Five years after British playwright Sarah Kane hanged herself at age 28 in London's King's College Hospital, theater critics are still split over the legacy of her short career.
Some merely view her dark, morbid plays as extensions of her own life, pocked with mental illness, voluntary hospital stays and repeated attempts at suicide.
Others praise her abstract and existential work for bending traditional dramatic techniques and form, while playing homage to classical writers - Samuel Beckett above all.
Kane (1971-1999) wrote much of her final play, "4.48 Psychosis," while staying in institutions. It premiered publicly in June 2000, 16 months after her suicide. Written in free verse, "Psychosis" chronicles the suicidal despair of a character (Corle LaForce) as she wrestles with her doctor, her mother and her inner self (all played by Liz Clement).
efstar seakae, an independent theater company co-founded by former Perseverance Theatre intern Gretchen Drew, will present "Psychosis" for a three-night run.
The play shows at 8 p.m. Thursday, Friday and Saturday, Dec. 16-18, in Perseverance Theatre's Phoenix Room, directly to the left of the front doors. Seating is limited, admission is free and donations will be accepted. The project is supported by the Juneau Arts and Humanities Council and the City and Borough of Juneau.
"She's maddeningly self-aware, the character," LaForce said. "The lines that she has are right on, and it's frustrating, because it's so bleak. If you know yourself so well, and you know what your illness is, then why are you choosing this?"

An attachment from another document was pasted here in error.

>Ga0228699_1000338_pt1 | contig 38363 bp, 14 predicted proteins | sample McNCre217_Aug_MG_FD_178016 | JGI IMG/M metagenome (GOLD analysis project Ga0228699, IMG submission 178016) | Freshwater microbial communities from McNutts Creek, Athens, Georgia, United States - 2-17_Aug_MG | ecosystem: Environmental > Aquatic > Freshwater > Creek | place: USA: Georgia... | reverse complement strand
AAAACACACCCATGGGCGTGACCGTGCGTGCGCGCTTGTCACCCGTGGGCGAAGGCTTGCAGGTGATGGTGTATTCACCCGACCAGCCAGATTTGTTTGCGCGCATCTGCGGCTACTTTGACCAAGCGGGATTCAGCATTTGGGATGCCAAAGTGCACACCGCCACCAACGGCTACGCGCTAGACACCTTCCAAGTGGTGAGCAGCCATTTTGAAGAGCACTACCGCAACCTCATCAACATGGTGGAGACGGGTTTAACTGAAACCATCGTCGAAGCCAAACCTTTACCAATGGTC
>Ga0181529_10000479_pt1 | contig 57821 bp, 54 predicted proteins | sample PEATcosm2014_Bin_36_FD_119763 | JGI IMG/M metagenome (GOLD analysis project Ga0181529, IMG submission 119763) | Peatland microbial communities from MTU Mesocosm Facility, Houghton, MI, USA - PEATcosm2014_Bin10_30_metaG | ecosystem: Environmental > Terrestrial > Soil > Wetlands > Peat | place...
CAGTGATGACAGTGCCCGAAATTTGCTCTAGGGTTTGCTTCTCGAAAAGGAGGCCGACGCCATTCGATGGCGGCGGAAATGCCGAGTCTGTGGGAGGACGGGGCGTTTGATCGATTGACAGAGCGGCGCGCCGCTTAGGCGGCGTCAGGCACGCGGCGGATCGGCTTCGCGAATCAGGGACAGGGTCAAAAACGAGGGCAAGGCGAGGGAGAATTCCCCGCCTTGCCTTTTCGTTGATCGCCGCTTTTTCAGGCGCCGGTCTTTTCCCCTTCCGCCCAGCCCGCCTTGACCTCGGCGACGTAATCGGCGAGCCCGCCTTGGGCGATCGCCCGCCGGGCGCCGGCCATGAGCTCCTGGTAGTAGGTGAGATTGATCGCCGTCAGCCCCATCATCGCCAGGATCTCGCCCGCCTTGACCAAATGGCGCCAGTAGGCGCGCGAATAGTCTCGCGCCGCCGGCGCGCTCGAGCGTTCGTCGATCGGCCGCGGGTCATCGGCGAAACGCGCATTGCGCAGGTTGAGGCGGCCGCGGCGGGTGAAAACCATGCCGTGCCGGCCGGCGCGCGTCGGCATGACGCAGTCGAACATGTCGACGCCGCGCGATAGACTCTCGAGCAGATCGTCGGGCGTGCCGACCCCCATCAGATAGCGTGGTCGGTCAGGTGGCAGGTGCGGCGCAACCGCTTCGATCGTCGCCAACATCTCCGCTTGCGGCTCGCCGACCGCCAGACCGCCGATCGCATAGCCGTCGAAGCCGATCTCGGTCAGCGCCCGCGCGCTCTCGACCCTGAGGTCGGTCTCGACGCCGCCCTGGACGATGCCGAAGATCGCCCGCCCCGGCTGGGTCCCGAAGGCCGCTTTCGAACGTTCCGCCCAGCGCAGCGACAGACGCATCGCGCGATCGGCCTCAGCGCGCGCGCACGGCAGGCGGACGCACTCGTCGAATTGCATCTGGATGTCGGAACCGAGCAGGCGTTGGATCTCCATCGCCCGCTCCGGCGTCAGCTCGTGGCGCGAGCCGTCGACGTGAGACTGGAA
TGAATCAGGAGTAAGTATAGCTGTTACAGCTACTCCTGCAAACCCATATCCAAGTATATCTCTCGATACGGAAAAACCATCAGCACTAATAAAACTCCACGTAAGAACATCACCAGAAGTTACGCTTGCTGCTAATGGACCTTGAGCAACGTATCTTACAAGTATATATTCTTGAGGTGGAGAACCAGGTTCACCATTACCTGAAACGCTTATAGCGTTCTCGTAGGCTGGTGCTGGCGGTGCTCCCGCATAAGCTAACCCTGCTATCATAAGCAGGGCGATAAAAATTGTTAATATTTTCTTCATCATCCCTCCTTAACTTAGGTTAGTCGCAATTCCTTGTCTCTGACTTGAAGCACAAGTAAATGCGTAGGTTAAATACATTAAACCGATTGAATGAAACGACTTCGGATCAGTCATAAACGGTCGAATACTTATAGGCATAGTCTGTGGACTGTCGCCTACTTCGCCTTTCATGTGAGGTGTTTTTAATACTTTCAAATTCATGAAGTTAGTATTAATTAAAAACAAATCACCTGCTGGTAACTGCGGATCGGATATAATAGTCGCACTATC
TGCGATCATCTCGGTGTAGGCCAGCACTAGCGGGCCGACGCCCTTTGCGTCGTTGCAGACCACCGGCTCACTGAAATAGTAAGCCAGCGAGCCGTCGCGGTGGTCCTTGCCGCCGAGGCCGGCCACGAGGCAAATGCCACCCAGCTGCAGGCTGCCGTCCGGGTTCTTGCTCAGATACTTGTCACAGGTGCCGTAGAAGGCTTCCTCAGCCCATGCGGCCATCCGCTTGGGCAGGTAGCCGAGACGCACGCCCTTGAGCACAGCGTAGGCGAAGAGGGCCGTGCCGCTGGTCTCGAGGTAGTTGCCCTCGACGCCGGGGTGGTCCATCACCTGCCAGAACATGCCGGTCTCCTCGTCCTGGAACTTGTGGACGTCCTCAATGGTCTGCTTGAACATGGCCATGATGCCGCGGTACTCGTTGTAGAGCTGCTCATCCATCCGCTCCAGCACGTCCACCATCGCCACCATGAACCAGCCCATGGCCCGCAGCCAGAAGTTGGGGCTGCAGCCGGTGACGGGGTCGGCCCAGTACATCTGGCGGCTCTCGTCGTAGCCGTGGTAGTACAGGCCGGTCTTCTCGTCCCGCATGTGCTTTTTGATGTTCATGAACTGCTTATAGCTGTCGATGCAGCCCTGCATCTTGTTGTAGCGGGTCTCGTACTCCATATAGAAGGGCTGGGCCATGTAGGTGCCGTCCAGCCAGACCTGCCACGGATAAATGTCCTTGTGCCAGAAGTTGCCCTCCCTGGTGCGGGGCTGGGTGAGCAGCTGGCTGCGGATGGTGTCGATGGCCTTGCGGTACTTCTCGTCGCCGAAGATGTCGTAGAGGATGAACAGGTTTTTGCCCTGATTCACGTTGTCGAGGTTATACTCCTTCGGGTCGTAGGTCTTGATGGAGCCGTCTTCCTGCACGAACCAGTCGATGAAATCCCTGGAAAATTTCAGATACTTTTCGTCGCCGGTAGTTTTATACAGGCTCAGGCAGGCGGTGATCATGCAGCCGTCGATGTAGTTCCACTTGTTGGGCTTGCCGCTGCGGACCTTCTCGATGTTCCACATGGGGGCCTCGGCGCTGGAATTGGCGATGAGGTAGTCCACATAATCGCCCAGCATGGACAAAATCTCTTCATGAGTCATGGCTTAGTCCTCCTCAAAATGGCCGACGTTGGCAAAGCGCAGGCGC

Drew was introduced to Kane by Perseverance artistic director PJ Paparelli. She read the story while helping manage the theater's presentation of "Metamorphoses."
"It was so powerful," Drew said, "and it allowed me a lot of room to explore different visual aspects."
The performance will include a series of video images projected on large screens behind Clement and LaForce.
But most notably, Drew has added butoh - an abstract dance form known for its slow, unconventional movements, white face makeup and complete lack of rules. The form originated in Japan as an expression of the horrors of World War II, then moved to Germany, where it became more an expression of angst and physicality
Drew studied butoh at Evergreen College in Olympia. Ben Coffroth, a butoh choreographer, visited Juneau to lead a community workshop and help design the movements for "Psychosis."
"The whole idea of it is to get an empty body," Drew said. "Butoh is the dance of darkness, and that's why I saw it in here. The dance reflects a certain hollow pain that occurs, and it really correlates with depression really well."
Kane herself found nothing depressing about her plays. "4.48" is said to be a reference to the time of day when she felt most alive.
"To create something beautiful about despair, or out of a feeling of despair, is for me the most hopeful, life-affirming thing a person can do," she once told theater critic Aleks Sierz, as quoted in a biography of her life at www.inyerface-theatre.com.
The term "inyerface theatre" was coined in England in the 1990s to describe a new wave of playwrights and their confrontational works. Kane was said to be one of the foremost purveyors.
"I've done a lot of theater, but nothing you would call unconventional in any sense of the word," Clement said. "And this is that for me. I wanted the challenge. And I think I also wanted to do it for some really close, cutting personal reasons, which has made it hard."
"It's been interesting doing this play, as the light has fallen and depression has come naturally to citizens of Juneau," LaForce said. "I've had to keep my distance from this play and create healthy boundaries for it, trying not to make it a mantra. It's made me be aware of my mental state and understand other people around me who suffer from depression. The one thing that I'm focusing on is bringing dignity to Sarah Kane's death."
Korry Keeker can be reached at email@example.com.